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American design classic inspires aluminum pod loft conversion

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May 23, 2013

The Kempart loft (Photo: © Serge Brison for Dethier Architectures)

The Kempart loft (Photo: © Serge Brison for Dethier Architectures)

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For its design of the Kempart loft in Liège, Belgian company Dethier Architectures wanted to throw out the style book for converting industrial buildings into loft apartments, which it promptly did with the help of an aluminum pod inspired by a classic piece of American design.

"We were fortunate to have a committed and receptive client who was fascinated by precision engineering," the company's project description runs. So the company set about designing a visually striking yet useful aluminum pod to be placed smackedy-boo in the middle of the apartment (formerly an industrial-scale bakery).

To make way for the pod, it was necessary to shore up the rafter by setting metal plates into the topmost ridge beam, allowing the lower horizontal tie beams to be removed, freeing up vertical space.

The pod itself contains two bathrooms, a toilet, the heating and ventilation equipment as well as some storage space. It also acts as a break, with the living room on one side (with a TV built neatly into the pod), and the bedroom on the other.

Artist Jean Glibert was commissioned to pick out colors for the bathrooms' lighting, and came up with green and orange, which add interest to the loft's interior thanks to the square, filleted windows through which the colored lighting can be glimpsed.

Fans of industrial design will no doubt have spotted the inspiration behind the pod. Dethier Architectures says that the famous aluminum Airstream trailer, designed by William Hawley Bowlus, influenced the material, form and also the detailing of the pod, though its brushed finish is perhaps a little less lustrous (and easier to maintain).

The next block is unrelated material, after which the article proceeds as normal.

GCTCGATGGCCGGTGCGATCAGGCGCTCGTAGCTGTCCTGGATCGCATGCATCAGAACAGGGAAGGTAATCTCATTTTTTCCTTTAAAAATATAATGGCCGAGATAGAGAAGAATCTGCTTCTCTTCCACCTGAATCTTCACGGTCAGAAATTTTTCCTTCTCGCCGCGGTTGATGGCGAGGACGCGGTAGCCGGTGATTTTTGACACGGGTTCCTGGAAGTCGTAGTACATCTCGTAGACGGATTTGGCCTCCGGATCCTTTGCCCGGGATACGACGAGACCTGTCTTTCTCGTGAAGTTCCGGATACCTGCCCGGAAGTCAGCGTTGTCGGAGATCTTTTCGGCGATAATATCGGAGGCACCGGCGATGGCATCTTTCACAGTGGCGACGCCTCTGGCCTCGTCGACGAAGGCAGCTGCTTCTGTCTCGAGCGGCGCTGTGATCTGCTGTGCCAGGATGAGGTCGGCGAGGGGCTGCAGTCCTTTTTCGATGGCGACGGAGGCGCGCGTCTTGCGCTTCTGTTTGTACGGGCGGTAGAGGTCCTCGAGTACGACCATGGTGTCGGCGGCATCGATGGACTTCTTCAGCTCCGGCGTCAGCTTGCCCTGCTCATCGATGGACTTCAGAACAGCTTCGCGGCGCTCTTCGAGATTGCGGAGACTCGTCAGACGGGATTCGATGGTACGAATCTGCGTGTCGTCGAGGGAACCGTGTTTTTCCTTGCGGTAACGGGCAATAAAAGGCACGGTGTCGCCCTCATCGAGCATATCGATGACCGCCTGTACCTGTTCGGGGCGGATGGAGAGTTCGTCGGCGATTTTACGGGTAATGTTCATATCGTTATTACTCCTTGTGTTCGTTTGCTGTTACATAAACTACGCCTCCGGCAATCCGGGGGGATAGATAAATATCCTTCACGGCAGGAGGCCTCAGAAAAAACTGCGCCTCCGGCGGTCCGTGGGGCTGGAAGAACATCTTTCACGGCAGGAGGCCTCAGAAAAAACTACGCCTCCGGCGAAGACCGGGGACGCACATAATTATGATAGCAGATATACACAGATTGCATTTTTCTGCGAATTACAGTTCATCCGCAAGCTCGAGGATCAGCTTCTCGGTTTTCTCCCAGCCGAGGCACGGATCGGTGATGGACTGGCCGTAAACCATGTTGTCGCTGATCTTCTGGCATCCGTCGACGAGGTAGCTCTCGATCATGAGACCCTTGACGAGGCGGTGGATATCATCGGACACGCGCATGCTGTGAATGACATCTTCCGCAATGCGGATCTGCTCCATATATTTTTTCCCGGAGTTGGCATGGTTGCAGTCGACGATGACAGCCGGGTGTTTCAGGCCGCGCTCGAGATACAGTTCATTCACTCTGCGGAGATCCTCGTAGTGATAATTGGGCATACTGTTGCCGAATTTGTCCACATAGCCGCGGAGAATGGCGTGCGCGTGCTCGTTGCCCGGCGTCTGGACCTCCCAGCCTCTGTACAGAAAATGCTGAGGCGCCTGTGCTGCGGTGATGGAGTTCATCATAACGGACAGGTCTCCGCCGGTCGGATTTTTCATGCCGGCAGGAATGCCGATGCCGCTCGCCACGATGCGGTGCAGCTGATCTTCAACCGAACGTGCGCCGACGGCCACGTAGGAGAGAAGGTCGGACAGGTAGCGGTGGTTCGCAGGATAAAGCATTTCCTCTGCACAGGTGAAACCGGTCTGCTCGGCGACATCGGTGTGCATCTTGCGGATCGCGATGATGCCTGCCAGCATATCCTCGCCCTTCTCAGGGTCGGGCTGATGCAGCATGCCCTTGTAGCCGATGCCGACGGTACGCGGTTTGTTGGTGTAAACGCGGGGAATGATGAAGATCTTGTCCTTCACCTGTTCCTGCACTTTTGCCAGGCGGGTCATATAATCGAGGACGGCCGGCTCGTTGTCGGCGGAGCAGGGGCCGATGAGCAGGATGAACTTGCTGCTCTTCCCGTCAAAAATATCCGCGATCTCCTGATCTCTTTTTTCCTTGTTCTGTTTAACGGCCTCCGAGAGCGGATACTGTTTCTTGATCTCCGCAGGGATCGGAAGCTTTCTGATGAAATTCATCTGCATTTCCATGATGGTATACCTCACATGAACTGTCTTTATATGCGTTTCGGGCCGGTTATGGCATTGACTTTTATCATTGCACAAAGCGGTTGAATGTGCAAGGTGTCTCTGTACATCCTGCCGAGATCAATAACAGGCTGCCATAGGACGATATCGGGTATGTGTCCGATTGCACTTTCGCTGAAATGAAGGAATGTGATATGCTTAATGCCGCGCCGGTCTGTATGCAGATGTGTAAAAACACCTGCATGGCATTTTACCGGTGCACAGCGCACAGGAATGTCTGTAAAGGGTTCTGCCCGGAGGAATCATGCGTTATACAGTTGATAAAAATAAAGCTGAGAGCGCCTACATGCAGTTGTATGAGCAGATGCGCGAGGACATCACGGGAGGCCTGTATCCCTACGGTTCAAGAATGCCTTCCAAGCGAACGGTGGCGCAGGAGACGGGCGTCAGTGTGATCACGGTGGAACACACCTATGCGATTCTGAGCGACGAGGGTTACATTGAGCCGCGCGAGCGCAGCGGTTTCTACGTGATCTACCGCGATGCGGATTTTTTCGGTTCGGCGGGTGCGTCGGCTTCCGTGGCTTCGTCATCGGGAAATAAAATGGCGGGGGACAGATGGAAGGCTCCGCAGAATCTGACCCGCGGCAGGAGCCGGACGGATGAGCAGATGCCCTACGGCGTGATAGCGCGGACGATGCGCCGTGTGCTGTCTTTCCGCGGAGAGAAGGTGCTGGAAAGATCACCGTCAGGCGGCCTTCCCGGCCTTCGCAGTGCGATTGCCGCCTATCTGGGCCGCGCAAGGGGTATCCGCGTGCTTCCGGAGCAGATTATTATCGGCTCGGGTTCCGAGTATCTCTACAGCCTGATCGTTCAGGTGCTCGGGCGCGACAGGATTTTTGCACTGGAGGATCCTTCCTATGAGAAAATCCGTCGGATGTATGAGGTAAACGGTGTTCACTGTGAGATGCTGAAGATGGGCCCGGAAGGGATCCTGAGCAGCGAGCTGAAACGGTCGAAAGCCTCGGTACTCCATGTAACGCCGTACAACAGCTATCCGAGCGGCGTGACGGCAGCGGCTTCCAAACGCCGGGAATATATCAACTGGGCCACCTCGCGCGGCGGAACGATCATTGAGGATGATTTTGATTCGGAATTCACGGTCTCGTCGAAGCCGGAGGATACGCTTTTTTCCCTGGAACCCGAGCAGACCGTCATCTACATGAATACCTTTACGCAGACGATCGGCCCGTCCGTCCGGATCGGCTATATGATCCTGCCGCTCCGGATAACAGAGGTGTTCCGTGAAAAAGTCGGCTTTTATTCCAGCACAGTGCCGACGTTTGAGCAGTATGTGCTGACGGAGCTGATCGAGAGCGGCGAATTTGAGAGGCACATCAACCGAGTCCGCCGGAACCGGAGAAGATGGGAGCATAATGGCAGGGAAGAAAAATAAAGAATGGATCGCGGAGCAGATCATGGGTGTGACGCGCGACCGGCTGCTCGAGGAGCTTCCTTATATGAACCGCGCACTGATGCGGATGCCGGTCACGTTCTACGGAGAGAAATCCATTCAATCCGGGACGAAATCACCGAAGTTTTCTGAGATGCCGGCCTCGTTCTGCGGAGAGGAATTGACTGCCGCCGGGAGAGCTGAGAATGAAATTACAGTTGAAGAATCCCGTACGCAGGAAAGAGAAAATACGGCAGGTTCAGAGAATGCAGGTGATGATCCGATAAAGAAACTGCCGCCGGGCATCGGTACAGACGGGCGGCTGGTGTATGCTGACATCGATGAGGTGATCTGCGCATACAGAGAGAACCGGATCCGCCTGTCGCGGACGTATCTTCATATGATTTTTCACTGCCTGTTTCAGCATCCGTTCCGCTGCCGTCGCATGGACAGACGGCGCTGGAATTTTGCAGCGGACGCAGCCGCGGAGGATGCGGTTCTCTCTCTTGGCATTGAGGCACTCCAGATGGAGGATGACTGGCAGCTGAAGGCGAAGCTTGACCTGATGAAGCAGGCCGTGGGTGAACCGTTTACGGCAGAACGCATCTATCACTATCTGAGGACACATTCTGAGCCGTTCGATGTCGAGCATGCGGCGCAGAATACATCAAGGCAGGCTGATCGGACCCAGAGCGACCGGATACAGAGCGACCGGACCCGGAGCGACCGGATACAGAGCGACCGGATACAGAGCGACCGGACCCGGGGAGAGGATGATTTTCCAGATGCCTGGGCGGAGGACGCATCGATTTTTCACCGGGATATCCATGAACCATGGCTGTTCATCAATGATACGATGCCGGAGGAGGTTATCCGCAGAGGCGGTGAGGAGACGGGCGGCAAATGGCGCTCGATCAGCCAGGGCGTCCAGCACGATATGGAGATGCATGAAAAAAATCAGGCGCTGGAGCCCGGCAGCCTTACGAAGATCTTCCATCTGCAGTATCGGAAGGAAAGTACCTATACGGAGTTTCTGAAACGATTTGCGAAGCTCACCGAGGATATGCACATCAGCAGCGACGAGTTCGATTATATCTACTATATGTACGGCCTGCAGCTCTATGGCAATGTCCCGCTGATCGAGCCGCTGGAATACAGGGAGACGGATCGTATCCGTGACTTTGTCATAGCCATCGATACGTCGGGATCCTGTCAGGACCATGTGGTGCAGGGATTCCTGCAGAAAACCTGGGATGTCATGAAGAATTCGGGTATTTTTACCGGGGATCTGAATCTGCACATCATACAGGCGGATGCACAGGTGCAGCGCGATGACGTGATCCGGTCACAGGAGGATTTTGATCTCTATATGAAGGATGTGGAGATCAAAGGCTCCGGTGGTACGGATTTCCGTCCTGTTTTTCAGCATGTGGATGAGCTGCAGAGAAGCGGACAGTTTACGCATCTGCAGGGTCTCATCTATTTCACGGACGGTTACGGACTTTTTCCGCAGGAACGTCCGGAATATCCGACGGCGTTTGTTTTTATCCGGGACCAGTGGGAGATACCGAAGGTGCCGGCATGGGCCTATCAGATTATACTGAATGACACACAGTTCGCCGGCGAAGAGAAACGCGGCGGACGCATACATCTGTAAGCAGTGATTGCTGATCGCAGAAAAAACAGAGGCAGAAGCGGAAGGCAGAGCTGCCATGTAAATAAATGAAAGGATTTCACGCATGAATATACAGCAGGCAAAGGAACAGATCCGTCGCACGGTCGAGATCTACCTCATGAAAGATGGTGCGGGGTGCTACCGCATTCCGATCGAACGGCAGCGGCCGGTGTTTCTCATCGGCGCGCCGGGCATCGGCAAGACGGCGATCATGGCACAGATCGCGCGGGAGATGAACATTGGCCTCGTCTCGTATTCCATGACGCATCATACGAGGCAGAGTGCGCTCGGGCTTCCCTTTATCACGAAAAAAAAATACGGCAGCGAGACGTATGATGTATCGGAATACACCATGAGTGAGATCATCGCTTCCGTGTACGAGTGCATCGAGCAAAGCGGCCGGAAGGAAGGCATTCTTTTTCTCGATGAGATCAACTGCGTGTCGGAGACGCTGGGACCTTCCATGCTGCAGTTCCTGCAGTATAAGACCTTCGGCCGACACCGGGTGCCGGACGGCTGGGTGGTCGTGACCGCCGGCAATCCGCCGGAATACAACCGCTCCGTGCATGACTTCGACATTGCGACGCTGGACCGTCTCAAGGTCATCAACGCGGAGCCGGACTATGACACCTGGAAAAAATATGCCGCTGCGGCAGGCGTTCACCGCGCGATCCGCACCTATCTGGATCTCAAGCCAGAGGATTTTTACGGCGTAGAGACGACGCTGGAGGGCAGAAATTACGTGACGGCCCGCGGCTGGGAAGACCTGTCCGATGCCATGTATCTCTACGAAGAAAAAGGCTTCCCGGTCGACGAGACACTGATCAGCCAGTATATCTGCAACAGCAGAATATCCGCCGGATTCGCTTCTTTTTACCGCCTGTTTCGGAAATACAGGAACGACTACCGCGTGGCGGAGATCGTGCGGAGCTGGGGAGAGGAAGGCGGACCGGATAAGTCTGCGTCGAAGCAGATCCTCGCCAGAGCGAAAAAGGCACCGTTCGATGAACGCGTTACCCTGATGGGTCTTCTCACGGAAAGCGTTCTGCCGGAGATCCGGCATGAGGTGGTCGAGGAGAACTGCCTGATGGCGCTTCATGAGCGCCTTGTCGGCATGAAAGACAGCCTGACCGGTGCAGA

Source: Dethier Architectures, via Design Boom

About the Author
James Holloway James lives in East London where he punctuates endless tea drinking with freelance writing and meteorological angst. Unlocking Every Extend Extra Extreme’s “Master of Extreme” achievement was the fourth proudest moment of his life.   All articles by James Holloway
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6 Comments

Although the silver cigar box would look better outside, some details to the actual ventilation would be nice. I don’t see any means to vent humidity, not to mention other odorous gases.

The joint to the floor line is awkward, and why put a building within a building, what a waste of good material.

Something or someone definitely needs to be thrown out….

Bob Flint
23rd May, 2013 @ 10:04 am PDT

Aside from the looks (near terminally ugly) it has got to be more expensive than a conventionally installed amenities.

Slowburn
23rd May, 2013 @ 05:17 pm PDT

I think it is a way cool design. I think it could be made a little wider and it could be a tiny house and not in a loft. It has a very futuristic look to it.

BigWarpGuy
23rd May, 2013 @ 06:15 pm PDT

I Like It; It's A Very Cool Design

xzendor7
23rd May, 2013 @ 07:42 pm PDT

I like the concept and design... but it'd be a bugger of a fix if you buy a bigger TV screen.

harry_72
23rd May, 2013 @ 11:09 pm PDT

Looks nice... but for the price of that much aluminum, they could have probably bought another house, or at least substantially upgraded the one they had. It is by far not the silliest or most pretentious design I have seen though.

Charles Bosse
26th May, 2013 @ 05:26 am PDT
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